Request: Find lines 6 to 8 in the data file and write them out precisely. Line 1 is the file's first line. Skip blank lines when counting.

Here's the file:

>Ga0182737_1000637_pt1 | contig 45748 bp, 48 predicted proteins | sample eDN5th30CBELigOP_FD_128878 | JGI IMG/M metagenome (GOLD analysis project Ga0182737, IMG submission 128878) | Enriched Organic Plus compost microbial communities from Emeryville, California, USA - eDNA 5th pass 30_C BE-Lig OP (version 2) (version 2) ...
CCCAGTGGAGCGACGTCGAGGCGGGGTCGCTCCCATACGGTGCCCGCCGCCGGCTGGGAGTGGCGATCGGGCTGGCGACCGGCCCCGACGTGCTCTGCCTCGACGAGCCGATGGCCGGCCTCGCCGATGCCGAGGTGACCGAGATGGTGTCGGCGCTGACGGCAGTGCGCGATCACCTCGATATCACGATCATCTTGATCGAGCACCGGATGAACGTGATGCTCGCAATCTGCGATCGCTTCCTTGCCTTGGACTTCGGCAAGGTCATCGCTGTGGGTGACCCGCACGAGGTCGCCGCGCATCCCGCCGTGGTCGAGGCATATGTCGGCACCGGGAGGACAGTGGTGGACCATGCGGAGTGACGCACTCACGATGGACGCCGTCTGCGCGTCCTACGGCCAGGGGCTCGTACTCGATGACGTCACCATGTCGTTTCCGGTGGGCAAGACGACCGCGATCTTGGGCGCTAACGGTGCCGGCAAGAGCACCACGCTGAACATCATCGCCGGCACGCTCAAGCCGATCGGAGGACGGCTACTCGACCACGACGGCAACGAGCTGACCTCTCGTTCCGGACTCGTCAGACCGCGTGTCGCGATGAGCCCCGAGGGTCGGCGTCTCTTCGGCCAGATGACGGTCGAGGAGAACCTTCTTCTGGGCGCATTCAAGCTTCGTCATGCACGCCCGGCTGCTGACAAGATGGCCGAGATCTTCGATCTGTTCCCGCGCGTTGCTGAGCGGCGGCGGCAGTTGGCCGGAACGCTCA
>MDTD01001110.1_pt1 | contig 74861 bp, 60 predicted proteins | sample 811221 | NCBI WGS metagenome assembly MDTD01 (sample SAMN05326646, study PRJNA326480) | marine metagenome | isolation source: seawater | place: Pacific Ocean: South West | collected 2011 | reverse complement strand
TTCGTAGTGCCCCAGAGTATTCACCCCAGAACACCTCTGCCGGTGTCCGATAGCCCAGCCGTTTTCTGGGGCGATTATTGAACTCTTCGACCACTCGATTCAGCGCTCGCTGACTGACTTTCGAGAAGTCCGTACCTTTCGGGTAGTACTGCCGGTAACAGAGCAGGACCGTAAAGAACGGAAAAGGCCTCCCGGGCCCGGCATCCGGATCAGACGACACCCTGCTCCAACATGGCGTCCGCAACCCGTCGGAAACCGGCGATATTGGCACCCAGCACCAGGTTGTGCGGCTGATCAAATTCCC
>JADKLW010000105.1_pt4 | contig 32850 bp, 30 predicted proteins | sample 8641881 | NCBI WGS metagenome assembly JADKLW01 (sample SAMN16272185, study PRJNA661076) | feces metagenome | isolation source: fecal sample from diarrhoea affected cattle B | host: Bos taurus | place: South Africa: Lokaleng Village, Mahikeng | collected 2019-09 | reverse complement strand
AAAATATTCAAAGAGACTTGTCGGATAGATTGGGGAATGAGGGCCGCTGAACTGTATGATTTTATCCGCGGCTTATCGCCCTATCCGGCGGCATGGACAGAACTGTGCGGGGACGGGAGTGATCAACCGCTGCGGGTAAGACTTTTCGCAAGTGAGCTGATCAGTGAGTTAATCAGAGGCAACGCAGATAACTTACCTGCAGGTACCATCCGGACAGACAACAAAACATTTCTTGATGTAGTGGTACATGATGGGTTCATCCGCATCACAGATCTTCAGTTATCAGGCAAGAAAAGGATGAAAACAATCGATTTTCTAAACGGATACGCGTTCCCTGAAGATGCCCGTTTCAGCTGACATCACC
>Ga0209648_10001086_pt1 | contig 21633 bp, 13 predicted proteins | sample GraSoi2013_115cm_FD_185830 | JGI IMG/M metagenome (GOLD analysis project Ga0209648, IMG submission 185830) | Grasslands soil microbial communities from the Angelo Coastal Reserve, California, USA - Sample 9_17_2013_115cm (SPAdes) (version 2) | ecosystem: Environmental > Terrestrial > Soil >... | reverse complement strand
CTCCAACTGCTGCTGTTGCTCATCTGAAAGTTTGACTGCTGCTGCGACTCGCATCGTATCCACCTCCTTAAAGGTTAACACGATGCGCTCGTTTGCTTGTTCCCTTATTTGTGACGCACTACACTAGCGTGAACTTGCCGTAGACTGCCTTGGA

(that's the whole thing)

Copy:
AAAATATTCAAAGAGACTTGTCGGATAGATTGGGGAATGAGGGCCGCTGAACTGTATGATTTTATCCGCGGCTTATCGCCCTATCCGGCGGCATGGACAGAACTGTGCGGGGACGGGAGTGATCAACCGCTGCGGGTAAGACTTTTCGCAAGTGAGCTGATCAGTGAGTTAATCAGAGGCAACGCAGATAACTTACCTGCAGGTACCATCCGGACAGACAACAAAACATTTCTTGATGTAGTGGTACATGATGGGTTCATCCGCATCACAGATCTTCAGTTATCAGGCAAGAAAAGGATGAAAACAATCGATTTTCTAAACGGATACGCGTTCCCTGAAGATGCCCGTTTCAGCTGACATCACC
>Ga0209648_10001086_pt1 | contig 21633 bp, 13 predicted proteins | sample GraSoi2013_115cm_FD_185830 | JGI IMG/M metagenome (GOLD analysis project Ga0209648, IMG submission 185830) | Grasslands soil microbial communities from the Angelo Coastal Reserve, California, USA - Sample 9_17_2013_115cm (SPAdes) (version 2) | ecosystem: Environmental > Terrestrial > Soil >... | reverse complement strand
CTCCAACTGCTGCTGTTGCTCATCTGAAAGTTTGACTGCTGCTGCGACTCGCATCGTATCCACCTCCTTAAAGGTTAACACGATGCGCTCGTTTGCTTGTTCCCTTATTTGTGACGCACTACACTAGCGTGAACTTGCCGTAGACTGCCTTGGA